Advice for anyone adverse to change

You can't really buy into any change until you fully understand what it means for you personally, writes Sue Unerman.

Some ads are remembered in the hearts and minds of the public long after the campaign has been dropped.

The BT "Ology" ad featured Maureen Lipman as a grandmother, who is told by her grandson over the phone, (played by Josh Krichefski's brother by the way) that he flunked his exams, passing only pottery and sociology. The ad also featured in Lindsey Clay’s survey of the portrayal of women in advertising over the past 50 years in the UK.

The BT ad was to encourage people to use the phone more, not to drive market share as this wasn’t an issue in the 1980s.

Haven't times changed? Driving more phone use is hardly a requirement of any telecoms provider today. Most of us use our phones more frequently than the admen at JWT could have ever thought in 1987. It's a change that most of us have taken to happily. Other changes around will take more getting used to, such as the rise of the robots in customer service or AI's impact on retail.

Maureen Lipman has had a long career as a comedian. In one of her stand-up routines she described how after borrowing her dad's car for a week she got back into her own vehicle and discovered it just wouldn't work properly.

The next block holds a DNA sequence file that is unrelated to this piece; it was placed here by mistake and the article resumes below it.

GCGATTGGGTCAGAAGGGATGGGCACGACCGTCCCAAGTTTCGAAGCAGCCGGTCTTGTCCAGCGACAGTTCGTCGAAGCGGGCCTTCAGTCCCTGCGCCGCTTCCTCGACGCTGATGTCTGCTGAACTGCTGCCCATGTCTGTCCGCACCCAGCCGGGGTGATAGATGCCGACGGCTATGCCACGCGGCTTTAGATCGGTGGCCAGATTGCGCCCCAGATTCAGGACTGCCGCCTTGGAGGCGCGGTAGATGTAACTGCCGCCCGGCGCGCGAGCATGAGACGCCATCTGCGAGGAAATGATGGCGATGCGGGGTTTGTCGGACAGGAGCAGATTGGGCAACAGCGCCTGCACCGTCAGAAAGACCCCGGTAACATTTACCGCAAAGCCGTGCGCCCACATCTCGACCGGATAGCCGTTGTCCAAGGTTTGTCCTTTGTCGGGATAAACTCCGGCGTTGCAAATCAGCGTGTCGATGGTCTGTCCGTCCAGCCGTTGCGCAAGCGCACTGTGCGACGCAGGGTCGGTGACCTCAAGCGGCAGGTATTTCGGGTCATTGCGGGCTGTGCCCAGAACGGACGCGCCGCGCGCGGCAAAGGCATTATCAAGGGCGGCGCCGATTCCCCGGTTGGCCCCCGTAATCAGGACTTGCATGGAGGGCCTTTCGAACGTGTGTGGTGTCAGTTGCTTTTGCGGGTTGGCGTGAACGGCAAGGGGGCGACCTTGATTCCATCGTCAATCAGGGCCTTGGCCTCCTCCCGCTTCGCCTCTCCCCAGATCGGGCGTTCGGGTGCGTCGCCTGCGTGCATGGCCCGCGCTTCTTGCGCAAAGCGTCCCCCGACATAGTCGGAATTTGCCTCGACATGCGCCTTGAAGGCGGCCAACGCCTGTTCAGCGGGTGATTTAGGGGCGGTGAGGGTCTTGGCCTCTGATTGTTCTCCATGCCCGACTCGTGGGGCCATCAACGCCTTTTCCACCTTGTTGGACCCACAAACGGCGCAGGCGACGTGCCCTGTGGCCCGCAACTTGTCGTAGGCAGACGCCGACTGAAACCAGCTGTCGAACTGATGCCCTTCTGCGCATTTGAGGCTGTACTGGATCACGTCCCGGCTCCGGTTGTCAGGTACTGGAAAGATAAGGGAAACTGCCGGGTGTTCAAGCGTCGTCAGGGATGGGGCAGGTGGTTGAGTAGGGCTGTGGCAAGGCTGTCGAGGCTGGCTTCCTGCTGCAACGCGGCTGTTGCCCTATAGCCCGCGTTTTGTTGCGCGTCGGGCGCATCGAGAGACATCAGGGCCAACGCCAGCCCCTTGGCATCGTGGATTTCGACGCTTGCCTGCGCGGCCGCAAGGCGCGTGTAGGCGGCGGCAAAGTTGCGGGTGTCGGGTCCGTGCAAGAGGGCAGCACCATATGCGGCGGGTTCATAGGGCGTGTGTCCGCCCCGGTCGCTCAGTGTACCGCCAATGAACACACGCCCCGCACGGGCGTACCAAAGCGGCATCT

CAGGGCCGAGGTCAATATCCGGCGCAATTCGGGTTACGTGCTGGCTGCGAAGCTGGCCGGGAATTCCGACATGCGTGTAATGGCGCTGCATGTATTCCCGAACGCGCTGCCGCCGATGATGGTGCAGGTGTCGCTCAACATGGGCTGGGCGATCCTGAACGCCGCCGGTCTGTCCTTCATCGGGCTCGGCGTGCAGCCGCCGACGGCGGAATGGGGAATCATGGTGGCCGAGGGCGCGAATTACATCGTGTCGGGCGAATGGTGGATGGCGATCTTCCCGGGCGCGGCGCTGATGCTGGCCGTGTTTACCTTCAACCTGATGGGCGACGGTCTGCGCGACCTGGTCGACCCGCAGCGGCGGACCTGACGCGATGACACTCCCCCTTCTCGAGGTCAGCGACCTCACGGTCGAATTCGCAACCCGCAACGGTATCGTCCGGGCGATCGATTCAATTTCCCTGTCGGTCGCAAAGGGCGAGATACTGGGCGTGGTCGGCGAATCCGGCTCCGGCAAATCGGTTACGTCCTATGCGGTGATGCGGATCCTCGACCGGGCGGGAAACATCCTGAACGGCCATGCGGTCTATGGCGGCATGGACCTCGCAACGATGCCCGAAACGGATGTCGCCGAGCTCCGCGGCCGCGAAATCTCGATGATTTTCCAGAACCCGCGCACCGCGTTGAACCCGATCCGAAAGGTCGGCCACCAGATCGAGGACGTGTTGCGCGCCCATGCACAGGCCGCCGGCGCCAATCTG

She called the car rescue services and waited two hours for them to turn up. When the chap from the AA arrived, he started the car and drove it round the block. It was perfectly ok. It was simply that her dad's car was an automatic and after only a week of driving it, she'd forgotten how to drive a geared car. She just couldn't work it out. Even though she'd been driving one for a decade.

There's a lesson in this for everyone who is change averse – and many people hate the idea of any change they aren't in control of, and haven't chosen.

Firstly, you can get used to a change ridiculously quickly. There's a world of difference between an innovation we take to like a duck to water (such as checking phones dozens or hundreds of times a day), and those that feel alien.

When a change in work practices is mandated, or becomes inevitable in your business, it's good to remember some change may feel so instinctive that in a week in, you won't remember what work was like before.

Secondly, you can't really buy into any change until you fully understand what it means specifically for you. So if you're in a company meeting where the new vision is being presented and you're just not feeling inspired, don't worry.

Don't expect to love the change till you can feel and see what it means for you. And give it a go, it might just be the new way forward you've been missing, just as much as you'd miss your mobile phone.

Sue Unerman is the chief transformation officer at MediaCom.

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